In A Fall from Freedom, Brad Andrews, Chief Zoological Officer of Sea World Parks & Entertainmet, makes the case that it is the dolphin show that saves the dolphins; that twenty years ago, we were shooting them as a menace.  He states that the show has elevated them to our awareness such that we want to protect them.   Let me repeat.  Chief Zoological Officer.  Not Chief of Marketing.  I could maybe handle that statement from the Chief of Marketing.  It would be his job to say whatever he needed to get us paying dollars for dolphins.  But I expect science from a scientist.

Mr. Andrews, there are over 110 dolphins, including the 8 Risso’s that were killed last night, who have been killed this year alone in just one small cove in Japan.  The love factor isn’t saving them.  It’s killing them.  Intentionally.  Premeditatedly.  By design.  Because of the dolphin show.

So this morning, after 8 more were killed yesterday in Taiji, I am having one of those mornings, where I am deeply saddened by the collective effort to kill dolphins, that is to say, the collective effort of a few who whether they like it or not benefit from dolphin death, and then the silence of the rest.

This morning, I do not want to see a video of a person swimming with even a wild dolphin.  To me, at the risk of offending some of you, it is just the other end of the aquarium spectrum.  The dolphins are free, but we are still intruding.  When the few who are responsible intrude, there are thousands behind who are not responsible.  There are those who will hire the “Sea Worlds” of tour boats of less responsible people.  We will go to them, call it research, call it education, put the money in their pocket, and leave behind them a wake of petroleum and trash.  We will go to the dolphins, and teach them that they can trust us, when they cannot.  Not now.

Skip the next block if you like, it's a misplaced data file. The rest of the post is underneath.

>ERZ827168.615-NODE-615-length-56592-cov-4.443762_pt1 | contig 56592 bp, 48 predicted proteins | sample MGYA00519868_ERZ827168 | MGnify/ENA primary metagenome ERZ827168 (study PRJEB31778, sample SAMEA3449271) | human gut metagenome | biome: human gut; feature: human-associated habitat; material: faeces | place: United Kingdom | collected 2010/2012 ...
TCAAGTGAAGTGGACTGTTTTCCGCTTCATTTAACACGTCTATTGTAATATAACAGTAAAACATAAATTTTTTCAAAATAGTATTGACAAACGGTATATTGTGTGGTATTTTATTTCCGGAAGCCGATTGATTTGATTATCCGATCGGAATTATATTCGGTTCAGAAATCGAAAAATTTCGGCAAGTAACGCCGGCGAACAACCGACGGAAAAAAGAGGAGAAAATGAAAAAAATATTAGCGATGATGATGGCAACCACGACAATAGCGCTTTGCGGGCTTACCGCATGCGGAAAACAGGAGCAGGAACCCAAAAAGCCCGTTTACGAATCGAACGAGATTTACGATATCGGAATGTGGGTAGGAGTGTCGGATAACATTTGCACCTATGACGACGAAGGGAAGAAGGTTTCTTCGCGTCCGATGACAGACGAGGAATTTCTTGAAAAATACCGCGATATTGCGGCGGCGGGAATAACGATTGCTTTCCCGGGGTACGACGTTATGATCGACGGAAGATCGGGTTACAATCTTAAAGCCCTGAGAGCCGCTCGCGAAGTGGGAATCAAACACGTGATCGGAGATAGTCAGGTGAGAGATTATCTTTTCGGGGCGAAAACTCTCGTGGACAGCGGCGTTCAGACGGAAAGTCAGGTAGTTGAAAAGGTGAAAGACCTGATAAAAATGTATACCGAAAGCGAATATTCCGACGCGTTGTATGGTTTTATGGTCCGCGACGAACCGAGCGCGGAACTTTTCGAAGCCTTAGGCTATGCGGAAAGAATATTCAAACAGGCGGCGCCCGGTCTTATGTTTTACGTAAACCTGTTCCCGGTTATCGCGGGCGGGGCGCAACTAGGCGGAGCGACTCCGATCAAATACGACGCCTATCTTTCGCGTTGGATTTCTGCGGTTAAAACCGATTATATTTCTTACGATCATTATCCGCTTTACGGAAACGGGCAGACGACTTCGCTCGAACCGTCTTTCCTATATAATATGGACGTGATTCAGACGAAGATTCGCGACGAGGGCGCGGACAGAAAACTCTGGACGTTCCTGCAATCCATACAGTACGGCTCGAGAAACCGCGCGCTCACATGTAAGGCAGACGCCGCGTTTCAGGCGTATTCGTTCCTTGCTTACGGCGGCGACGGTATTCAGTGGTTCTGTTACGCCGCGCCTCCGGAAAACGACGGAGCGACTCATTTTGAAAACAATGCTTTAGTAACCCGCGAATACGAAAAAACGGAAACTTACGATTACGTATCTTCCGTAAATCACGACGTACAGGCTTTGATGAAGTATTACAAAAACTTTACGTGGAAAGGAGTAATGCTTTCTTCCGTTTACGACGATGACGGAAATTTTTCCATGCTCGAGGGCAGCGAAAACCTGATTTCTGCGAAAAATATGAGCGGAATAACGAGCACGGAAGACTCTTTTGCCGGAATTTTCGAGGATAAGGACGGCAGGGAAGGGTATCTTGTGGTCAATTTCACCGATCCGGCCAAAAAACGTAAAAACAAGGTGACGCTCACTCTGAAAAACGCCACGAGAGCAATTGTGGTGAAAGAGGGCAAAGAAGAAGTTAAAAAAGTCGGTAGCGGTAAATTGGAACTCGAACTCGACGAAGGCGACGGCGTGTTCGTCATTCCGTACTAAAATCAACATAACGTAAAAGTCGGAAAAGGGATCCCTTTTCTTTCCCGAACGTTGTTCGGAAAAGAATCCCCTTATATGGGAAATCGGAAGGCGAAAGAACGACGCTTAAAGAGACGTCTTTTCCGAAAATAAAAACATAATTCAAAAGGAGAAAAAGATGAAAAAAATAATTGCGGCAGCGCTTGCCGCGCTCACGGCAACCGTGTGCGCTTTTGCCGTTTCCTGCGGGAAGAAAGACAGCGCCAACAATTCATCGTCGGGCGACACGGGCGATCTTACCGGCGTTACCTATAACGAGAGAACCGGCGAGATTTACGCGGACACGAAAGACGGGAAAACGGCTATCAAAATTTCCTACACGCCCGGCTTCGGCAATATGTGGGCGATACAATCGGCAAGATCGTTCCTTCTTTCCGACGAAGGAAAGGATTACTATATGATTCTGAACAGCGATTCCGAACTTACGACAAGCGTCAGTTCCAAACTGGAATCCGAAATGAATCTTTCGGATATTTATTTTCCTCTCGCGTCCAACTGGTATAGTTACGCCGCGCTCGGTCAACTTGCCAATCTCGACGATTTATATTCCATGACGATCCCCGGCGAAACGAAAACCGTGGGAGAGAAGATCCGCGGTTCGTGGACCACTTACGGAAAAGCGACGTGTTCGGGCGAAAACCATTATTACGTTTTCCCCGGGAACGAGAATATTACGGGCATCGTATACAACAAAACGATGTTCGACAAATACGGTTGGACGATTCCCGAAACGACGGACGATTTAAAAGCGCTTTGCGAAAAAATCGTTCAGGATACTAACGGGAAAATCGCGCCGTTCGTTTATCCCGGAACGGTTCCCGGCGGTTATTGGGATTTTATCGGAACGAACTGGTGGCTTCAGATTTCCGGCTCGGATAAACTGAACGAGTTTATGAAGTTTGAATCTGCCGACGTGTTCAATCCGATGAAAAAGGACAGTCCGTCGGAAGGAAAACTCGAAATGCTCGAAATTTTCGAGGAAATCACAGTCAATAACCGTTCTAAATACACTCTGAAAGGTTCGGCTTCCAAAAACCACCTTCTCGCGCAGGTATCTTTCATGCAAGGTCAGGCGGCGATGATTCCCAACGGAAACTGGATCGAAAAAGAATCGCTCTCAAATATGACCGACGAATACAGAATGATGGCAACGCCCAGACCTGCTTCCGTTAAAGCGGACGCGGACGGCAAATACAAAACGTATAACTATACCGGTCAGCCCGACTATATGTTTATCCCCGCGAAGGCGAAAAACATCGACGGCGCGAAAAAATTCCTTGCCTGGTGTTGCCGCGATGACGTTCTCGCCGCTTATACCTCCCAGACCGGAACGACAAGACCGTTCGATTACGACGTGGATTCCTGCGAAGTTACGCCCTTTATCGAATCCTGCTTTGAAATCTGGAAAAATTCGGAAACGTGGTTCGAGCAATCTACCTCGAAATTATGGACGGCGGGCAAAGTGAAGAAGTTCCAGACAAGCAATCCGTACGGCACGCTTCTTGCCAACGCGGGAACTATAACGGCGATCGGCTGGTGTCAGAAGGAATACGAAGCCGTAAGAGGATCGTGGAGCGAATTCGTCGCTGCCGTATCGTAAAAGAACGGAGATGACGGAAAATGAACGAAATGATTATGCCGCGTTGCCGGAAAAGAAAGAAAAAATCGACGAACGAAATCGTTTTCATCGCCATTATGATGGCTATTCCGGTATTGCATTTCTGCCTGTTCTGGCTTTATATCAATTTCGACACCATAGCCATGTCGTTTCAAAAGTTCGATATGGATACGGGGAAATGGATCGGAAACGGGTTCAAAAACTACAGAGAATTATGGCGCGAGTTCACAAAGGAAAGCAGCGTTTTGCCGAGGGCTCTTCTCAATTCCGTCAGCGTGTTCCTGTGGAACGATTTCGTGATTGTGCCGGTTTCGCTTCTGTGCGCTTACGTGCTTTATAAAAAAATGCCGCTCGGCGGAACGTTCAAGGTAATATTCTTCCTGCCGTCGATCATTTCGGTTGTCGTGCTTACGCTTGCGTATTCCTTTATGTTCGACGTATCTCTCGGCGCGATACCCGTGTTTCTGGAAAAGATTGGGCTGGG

This morning, the morning after yesterday’s tragedy in Taiji, I am wanting, more than anything, for us to truly respect them.  They are neither our entertainment, nor our therapy, nor a curiosity to be studied, nor a language to learn.

Can we not simply leave them alone?

To stop being part of the silence, for starters, you can attend on April 14 from anywhere there is dolphin captivity and sign a pledge that you won’t go to the dolphin show.

For more information: